The Tosefta to Sanhedrin is divided into fourteen chapters, and contains many interesting haggadic interpretations and sayings besides the additions and supplements to the Mishnah. Especially noteworthy is the attempt in iv. 5 to explain how the people sinned in asking for a king (I Sam. viii.), and thus to remove the discrepancy between I Sam. xii. 17 and Deut. xvii. 14-20; there is likewise an interesting discussion of the problem whether the script in which the Torah was originally given to the people was changed, and, if so, when the alteration was made (v. 7-8). Other remarkable passages (xi. 6, xiv. 1) state that the laws set forth in Deut. xiii. 13-18 and xxi. 18-21 are valid in theory only, since they never have been and never will be enforced in practise.
The Gemara of both the Talmudim contains a mass of interesting maxims, legends, myths, stories, and haggadic sayings and interpretations in addition to its elucidations of the passages of the Mishnah, the number of haggadot on the tenth (or eleventh) chapter being especially large. Among the interesting passages of the Babylonian Gemara may be noted the disputations with the heretics (38b-39a); the attempts to find the belief in the resurrectionof the dead outlined in the Bible, and the polemics against heretics who deny the resurrection (90b-91a, 91b, 92a); the discussion whether the resurrection of the dead described in Ezek. xxxvii. is to be interpreted merely as a figurative prophetic vision or whether it was a real event (92b); and the discussions and computations of the time at which the Messiah will appear, with the events which will attend his coming (97b-99a).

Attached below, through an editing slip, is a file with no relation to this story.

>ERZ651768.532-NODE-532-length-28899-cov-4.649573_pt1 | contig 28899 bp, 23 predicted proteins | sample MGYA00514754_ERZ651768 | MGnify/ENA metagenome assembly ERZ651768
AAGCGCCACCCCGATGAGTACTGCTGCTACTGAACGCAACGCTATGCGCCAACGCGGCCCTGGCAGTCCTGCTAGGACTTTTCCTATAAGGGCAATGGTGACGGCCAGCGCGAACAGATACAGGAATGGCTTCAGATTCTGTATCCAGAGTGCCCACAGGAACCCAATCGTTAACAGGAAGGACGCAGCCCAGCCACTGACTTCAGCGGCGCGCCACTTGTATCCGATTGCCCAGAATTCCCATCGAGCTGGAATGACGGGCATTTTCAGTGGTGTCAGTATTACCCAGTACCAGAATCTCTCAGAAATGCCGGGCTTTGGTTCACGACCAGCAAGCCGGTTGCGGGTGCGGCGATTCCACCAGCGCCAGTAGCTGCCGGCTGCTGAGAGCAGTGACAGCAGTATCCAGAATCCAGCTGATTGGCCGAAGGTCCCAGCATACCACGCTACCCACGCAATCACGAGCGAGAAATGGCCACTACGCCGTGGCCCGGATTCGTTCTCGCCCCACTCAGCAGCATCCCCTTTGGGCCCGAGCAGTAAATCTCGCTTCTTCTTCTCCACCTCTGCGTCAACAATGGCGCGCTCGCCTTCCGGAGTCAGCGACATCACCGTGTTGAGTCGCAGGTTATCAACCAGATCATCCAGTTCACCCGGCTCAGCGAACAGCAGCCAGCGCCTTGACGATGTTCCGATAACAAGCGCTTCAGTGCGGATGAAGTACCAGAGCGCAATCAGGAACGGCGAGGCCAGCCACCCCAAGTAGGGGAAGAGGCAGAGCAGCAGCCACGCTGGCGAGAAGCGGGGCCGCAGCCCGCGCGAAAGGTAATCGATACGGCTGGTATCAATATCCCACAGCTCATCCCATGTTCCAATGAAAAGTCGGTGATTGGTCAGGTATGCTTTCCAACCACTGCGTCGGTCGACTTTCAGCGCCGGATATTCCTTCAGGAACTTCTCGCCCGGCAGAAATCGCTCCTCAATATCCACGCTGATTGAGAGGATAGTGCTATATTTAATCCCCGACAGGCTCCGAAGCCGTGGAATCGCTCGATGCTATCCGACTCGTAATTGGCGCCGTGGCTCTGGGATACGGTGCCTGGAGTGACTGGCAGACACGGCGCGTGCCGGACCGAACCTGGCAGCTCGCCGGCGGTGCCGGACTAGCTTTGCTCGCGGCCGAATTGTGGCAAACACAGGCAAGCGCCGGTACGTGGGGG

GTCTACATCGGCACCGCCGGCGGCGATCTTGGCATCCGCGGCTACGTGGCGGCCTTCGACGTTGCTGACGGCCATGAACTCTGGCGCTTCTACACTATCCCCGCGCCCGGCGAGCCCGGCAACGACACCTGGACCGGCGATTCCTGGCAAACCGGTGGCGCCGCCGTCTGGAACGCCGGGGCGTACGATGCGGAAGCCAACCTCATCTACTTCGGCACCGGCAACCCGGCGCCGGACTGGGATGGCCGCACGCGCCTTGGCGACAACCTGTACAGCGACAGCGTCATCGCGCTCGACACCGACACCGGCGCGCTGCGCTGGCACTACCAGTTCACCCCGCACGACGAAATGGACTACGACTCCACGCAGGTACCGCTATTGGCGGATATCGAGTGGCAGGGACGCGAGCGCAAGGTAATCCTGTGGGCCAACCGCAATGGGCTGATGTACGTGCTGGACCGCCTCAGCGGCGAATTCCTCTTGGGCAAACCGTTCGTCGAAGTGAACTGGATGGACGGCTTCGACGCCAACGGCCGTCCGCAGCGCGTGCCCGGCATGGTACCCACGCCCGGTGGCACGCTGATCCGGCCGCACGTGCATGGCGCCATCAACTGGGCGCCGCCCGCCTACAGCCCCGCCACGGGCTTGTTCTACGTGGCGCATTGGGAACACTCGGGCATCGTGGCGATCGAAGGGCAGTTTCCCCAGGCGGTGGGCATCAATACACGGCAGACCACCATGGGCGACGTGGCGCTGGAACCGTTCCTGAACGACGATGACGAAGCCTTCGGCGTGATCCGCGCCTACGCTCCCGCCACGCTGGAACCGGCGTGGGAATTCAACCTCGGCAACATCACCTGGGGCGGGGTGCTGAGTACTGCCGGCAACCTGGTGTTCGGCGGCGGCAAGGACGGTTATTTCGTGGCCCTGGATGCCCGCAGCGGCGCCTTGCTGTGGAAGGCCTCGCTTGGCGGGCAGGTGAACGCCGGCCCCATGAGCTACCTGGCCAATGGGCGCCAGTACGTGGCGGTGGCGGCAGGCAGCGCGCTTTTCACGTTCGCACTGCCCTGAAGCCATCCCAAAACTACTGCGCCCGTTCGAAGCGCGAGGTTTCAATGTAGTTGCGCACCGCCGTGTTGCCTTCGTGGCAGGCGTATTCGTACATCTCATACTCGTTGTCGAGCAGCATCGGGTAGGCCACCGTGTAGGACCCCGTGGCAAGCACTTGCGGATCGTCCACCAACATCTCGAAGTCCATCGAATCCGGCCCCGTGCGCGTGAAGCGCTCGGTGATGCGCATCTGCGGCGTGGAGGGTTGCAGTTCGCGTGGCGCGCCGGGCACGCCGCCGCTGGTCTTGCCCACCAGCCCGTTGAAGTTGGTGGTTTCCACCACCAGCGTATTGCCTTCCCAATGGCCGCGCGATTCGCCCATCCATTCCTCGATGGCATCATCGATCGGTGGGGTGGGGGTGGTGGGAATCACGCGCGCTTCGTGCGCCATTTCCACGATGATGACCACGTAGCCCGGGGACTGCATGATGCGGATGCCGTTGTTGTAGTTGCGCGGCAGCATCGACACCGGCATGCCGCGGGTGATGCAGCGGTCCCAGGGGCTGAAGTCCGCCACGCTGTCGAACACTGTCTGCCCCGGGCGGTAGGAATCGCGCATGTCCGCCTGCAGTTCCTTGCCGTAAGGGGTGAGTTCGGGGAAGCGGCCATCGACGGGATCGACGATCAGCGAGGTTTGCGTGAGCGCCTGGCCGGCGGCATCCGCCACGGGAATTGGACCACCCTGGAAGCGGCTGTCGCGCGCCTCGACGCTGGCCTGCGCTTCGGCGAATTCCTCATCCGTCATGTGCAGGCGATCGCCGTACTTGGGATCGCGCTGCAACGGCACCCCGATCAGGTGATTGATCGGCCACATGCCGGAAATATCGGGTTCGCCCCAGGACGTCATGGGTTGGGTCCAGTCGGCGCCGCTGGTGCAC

Especially noteworthy in the Palestinian Gemara are the legend of the angel who assumed the form of Solomon and deprived him of his throne (20c); the story of the execution of the eighty sorceresses of Ashkelon on one day by Simeon b. Sheṭaḥ (23d); and the account of the unfortunate and undeserved death of Simeon b. Sheṭaḥ's son (23b).